Defense for high-profile Gwinnett County murder-for-hire case wants charges dismissed

A defense lawyer in a high-profile murder-for-hire case is asking for charges to be dropped citing a speedy trial demand.

But the prosecution says not so fast and they expect the trial to start next week.

Gwinnett County’s Chief Assistant District Attorney John Melvin says just last month the D.A.’s office got a conviction on malice murder and more against the gunman in the killing of a woman.

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But this speedy trial issue involves the case against Stoney Williams, the man who allegedly hired the killing, and Melvin says the victim’s family and the people of Georgia deserve for his trial to go forward and he fully expects it to next week.

Melvin alleges Williams hired a hit on someone once close to him, his ex-girlfriend and partner in a car dealership, Courtney Owens.

Melvin acknowledges a speedy trial issue raised by the defense has made it a closer call than he would’ve preferred.

“By all outward appearances, (the judge is) gonna rule in our favor consistent with the law,” Melvin told Channel 2 Investigative Reporter Mark Winne.

A motion by Williams’ defense says Williams, through his lawyer, filed a speedy trial demand and through his lawyer, Williams has appeared and announced “ready for trial” at every calendar call for the full three terms of court that his cases have been called for trial.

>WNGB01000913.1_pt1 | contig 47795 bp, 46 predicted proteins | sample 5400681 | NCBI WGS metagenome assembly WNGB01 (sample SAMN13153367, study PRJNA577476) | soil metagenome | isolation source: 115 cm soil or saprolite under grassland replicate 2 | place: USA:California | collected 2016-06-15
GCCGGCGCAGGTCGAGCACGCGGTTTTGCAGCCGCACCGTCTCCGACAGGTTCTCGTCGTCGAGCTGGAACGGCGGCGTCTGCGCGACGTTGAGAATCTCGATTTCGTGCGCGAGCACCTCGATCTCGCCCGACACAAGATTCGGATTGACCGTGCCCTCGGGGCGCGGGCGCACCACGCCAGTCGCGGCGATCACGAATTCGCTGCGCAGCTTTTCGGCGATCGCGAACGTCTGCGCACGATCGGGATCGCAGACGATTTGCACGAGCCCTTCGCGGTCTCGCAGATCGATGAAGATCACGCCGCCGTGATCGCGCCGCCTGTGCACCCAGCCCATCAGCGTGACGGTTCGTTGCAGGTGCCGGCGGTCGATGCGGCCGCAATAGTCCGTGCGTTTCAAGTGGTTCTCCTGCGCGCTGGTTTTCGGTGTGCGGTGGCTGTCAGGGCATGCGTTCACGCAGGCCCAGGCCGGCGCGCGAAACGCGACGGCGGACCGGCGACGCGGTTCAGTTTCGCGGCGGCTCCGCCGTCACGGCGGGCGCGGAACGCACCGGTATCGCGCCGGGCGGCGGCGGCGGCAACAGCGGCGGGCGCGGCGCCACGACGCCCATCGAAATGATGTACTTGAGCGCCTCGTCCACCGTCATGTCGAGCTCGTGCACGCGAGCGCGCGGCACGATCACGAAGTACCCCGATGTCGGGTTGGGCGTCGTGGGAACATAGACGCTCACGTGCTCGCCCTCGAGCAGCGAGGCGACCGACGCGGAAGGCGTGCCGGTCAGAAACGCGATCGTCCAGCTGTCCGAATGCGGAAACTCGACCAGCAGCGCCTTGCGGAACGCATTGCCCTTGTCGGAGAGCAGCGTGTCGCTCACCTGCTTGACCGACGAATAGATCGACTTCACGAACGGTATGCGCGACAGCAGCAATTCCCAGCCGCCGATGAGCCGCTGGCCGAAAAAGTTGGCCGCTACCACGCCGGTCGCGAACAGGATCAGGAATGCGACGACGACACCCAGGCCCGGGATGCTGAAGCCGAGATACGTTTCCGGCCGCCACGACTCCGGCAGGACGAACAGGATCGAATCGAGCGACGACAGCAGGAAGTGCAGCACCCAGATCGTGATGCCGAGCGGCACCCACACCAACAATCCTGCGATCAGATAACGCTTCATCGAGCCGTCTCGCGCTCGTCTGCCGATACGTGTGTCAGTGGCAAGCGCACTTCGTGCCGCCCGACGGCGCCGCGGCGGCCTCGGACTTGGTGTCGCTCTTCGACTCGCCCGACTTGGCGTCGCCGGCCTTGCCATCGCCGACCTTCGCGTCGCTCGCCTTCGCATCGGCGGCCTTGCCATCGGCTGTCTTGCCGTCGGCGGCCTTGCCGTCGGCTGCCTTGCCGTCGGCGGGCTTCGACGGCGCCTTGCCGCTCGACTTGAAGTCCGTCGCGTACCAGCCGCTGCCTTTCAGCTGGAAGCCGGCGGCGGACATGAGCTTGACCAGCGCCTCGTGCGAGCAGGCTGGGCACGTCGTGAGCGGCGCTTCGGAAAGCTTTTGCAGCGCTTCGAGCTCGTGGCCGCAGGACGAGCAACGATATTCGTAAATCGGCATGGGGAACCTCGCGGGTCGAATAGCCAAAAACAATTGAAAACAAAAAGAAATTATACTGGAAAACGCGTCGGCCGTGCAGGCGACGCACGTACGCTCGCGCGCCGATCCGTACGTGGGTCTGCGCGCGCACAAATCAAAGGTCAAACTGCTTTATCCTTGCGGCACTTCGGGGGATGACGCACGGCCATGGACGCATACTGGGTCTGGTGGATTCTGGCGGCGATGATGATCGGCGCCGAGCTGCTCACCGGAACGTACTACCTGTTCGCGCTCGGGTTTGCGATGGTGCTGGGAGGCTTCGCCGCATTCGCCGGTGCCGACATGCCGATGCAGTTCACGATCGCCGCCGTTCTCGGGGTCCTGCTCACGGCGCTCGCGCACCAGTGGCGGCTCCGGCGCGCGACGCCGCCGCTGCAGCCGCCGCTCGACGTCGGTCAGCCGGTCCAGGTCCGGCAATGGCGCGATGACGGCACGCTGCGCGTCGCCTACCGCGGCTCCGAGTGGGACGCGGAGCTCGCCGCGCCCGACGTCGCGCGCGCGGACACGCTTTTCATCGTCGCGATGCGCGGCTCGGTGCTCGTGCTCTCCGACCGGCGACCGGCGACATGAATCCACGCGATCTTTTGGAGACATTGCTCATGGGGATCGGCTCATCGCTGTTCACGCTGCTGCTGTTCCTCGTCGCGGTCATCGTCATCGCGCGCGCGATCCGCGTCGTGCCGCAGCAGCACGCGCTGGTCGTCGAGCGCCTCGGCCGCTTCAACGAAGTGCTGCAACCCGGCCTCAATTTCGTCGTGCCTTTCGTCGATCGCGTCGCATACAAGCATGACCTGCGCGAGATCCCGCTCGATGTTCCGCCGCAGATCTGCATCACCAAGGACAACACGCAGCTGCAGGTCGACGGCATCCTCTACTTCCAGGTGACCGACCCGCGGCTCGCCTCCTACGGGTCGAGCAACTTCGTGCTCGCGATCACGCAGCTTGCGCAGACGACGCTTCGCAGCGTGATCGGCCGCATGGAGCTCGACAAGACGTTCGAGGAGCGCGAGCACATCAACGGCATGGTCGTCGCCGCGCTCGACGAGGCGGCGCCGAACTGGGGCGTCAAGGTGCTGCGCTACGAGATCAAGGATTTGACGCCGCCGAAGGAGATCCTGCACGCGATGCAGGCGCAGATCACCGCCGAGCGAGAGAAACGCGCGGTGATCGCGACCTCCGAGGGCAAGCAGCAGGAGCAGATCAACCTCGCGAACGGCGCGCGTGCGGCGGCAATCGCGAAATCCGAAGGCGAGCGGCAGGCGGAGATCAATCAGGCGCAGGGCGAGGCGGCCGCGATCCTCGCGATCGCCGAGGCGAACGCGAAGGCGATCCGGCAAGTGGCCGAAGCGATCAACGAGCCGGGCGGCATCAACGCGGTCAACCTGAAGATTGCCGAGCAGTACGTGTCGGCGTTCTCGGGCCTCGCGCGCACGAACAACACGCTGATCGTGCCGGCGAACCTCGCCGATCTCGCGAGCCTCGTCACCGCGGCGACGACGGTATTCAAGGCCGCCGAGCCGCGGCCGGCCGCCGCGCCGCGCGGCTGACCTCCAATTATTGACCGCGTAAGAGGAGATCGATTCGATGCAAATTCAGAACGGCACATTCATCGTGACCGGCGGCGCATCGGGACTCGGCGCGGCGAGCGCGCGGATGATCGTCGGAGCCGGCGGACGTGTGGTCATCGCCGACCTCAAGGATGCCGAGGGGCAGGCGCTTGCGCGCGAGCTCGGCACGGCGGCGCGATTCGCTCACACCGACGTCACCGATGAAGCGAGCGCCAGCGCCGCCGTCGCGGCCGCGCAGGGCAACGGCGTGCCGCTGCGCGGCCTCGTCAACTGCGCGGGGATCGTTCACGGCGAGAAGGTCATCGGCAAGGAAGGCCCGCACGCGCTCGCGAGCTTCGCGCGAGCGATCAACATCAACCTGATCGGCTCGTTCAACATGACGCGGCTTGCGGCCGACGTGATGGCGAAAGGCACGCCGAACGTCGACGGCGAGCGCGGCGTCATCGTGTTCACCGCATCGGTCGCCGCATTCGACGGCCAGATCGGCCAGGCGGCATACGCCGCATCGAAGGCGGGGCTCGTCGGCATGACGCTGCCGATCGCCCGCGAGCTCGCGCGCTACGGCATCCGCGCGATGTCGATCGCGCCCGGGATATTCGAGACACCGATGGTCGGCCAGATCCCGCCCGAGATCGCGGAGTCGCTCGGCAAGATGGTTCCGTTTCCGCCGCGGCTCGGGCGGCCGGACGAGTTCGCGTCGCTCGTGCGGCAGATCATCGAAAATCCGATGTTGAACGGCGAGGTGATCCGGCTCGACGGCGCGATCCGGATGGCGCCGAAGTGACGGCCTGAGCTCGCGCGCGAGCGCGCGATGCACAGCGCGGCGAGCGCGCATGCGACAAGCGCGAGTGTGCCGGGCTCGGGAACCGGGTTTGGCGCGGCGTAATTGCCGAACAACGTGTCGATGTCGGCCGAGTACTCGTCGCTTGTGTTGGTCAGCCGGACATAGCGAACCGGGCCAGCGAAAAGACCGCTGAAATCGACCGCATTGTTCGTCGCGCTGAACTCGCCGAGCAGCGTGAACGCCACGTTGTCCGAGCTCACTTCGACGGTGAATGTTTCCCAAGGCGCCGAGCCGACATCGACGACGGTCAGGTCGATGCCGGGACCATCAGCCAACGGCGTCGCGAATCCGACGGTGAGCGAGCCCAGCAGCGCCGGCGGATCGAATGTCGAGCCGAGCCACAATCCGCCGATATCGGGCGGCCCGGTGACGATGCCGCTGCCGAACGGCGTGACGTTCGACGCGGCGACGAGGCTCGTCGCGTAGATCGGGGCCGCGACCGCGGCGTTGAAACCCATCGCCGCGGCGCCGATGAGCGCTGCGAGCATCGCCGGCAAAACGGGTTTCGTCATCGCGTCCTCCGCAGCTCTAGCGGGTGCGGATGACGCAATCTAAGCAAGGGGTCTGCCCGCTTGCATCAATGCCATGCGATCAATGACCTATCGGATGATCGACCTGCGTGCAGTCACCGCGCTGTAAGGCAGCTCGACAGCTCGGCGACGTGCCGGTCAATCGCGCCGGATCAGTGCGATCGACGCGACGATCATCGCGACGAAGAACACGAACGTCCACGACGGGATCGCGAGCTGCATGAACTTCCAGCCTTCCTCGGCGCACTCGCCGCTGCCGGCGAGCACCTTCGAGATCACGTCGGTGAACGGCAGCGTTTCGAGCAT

It suggests the prosecution could’ve tried Williams immediately after it convicted co-defendant Wesley Vickers last month, but now it is too late.

Channel 2 Action News sent court filings from both sides to attorney Manny Arora for analysis.

“They let the clock run out on this guy. And the state should be the one being held to task and not the defendant,” Arora said.

Arora says the defense’s position is because the speedy trial time expired for the first indictment to try him on the murder and aggravated assault charges would be double jeopardy, meaning you can’t be charged with crimes for which you have already been acquitted.


Melvin says he was not directly involved at the time, but there was confusion for a time over when the speedy trial time would expire and the state maintains the defense basically agreed to a trial date this month - so the speedy trial issue was effectively waived.

A document indicates that last year the Williams side asked the court to enter a not guilty plea.

Winne reached out to current defense attorney Robert Booker by phone on Tuesday for comment and got a text response that he was busy meeting with a client.

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